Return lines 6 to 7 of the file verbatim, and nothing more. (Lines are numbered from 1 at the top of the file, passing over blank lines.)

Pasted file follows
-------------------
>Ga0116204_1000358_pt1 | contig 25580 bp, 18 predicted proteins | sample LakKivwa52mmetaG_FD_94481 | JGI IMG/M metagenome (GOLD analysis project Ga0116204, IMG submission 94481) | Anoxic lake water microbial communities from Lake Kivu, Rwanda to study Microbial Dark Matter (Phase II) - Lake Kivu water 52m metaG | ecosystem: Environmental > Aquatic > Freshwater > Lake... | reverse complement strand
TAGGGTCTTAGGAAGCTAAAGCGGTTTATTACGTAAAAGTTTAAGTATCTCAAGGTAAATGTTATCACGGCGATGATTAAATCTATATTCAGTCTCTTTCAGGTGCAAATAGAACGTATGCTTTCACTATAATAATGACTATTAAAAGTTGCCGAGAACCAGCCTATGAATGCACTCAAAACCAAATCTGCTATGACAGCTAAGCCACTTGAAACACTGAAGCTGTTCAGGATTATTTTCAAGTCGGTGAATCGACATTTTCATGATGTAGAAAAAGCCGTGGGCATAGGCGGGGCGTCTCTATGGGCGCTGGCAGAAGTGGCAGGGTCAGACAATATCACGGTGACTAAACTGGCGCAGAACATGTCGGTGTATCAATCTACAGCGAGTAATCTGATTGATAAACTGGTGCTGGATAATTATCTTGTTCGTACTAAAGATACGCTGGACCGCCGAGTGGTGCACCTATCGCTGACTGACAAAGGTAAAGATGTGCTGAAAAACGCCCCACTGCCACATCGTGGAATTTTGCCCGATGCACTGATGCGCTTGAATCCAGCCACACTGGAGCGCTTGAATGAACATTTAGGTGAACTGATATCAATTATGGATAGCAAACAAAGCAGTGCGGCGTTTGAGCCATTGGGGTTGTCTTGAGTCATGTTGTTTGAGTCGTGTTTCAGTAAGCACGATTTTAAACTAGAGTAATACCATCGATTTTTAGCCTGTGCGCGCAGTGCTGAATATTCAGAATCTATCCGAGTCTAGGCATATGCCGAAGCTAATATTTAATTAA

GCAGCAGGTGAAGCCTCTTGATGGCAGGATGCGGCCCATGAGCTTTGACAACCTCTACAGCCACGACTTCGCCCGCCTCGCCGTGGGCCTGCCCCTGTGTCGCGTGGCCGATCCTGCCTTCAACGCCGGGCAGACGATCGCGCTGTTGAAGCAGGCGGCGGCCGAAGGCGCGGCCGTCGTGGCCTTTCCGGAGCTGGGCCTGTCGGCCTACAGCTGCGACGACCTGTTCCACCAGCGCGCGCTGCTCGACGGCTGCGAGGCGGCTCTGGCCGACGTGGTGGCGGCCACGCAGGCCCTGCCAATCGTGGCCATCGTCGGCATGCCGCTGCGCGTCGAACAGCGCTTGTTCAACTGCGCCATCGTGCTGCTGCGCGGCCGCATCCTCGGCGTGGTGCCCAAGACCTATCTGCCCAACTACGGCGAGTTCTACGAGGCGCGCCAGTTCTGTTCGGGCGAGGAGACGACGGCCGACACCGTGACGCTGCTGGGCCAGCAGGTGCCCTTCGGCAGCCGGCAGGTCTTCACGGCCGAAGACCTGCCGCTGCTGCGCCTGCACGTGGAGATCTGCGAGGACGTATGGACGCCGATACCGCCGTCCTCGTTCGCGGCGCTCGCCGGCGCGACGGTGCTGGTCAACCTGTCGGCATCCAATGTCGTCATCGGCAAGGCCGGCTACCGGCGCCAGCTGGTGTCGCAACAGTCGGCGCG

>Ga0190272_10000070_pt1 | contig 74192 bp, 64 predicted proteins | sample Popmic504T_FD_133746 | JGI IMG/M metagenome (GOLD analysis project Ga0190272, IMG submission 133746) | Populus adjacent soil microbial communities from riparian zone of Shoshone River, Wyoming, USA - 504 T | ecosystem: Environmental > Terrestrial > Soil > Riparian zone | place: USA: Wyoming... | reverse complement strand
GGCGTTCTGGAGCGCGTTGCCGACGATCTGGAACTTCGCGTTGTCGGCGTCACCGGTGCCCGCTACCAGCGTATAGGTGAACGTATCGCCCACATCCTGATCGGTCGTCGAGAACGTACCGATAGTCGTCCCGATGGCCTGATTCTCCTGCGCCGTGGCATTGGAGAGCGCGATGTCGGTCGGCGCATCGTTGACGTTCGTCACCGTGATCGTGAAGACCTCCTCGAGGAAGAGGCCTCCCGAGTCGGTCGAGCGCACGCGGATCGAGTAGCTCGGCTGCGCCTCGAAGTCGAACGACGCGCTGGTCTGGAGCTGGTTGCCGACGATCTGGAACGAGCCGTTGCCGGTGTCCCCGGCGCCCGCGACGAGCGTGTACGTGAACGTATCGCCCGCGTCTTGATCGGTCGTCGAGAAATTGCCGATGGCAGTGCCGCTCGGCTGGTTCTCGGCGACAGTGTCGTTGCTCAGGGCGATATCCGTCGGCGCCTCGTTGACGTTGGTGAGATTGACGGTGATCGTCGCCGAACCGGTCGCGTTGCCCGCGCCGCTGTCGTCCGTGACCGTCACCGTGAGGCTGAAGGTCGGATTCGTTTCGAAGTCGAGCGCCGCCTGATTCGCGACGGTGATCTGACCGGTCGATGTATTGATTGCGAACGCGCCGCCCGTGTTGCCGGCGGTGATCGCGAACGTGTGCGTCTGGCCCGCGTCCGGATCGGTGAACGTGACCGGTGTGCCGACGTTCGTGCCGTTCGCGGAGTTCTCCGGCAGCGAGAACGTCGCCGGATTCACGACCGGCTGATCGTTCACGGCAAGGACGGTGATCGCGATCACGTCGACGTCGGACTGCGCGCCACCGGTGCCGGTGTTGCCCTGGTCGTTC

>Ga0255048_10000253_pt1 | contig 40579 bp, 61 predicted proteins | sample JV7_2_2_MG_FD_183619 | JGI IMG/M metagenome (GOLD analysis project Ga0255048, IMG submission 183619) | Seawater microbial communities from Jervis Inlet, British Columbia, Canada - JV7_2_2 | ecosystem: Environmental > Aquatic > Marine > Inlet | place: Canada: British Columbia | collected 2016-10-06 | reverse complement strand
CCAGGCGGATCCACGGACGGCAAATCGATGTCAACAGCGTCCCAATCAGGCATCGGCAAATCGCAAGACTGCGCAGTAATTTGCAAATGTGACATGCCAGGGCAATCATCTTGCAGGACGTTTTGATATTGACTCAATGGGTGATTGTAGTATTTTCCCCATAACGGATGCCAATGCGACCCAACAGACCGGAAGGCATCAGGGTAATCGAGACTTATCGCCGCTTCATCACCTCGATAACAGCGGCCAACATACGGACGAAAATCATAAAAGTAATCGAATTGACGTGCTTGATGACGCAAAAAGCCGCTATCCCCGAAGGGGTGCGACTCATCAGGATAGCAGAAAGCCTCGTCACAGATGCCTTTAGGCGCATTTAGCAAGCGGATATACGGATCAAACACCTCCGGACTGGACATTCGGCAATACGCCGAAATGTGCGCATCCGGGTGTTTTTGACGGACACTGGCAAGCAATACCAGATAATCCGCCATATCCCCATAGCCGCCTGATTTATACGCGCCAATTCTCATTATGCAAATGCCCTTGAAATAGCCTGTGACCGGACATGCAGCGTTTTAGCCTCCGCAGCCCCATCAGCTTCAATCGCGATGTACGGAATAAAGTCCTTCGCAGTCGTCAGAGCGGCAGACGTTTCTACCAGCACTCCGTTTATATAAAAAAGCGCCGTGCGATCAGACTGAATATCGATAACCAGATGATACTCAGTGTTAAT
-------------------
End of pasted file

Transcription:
>Ga0255048_10000253_pt1 | contig 40579 bp, 61 predicted proteins | sample JV7_2_2_MG_FD_183619 | JGI IMG/M metagenome (GOLD analysis project Ga0255048, IMG submission 183619) | Seawater microbial communities from Jervis Inlet, British Columbia, Canada - JV7_2_2 | ecosystem: Environmental > Aquatic > Marine > Inlet | place: Canada: British Columbia | collected 2016-10-06 | reverse complement strand
CCAGGCGGATCCACGGACGGCAAATCGATGTCAACAGCGTCCCAATCAGGCATCGGCAAATCGCAAGACTGCGCAGTAATTTGCAAATGTGACATGCCAGGGCAATCATCTTGCAGGACGTTTTGATATTGACTCAATGGGTGATTGTAGTATTTTCCCCATAACGGATGCCAATGCGACCCAACAGACCGGAAGGCATCAGGGTAATCGAGACTTATCGCCGCTTCATCACCTCGATAACAGCGGCCAACATACGGACGAAAATCATAAAAGTAATCGAATTGACGTGCTTGATGACGCAAAAAGCCGCTATCCCCGAAGGGGTGCGACTCATCAGGATAGCAGAAAGCCTCGTCACAGATGCCTTTAGGCGCATTTAGCAAGCGGATATACGGATCAAACACCTCCGGACTGGACATTCGGCAATACGCCGAAATGTGCGCATCCGGGTGTTTTTGACGGACACTGGCAAGCAATACCAGATAATCCGCCATATCCCCATAGCCGCCTGATTTATACGCGCCAATTCTCATTATGCAAATGCCCTTGAAATAGCCTGTGACCGGACATGCAGCGTTTTAGCCTCCGCAGCCCCATCAGCTTCAATCGCGATGTACGGAATAAAGTCCTTCGCAGTCGTCAGAGCGGCAGACGTTTCTACCAGCACTCCGTTTATATAAAAAAGCGCCGTGCGATCAGACTGAATATCGATAACCAGATGATACTCAGTGTTAAT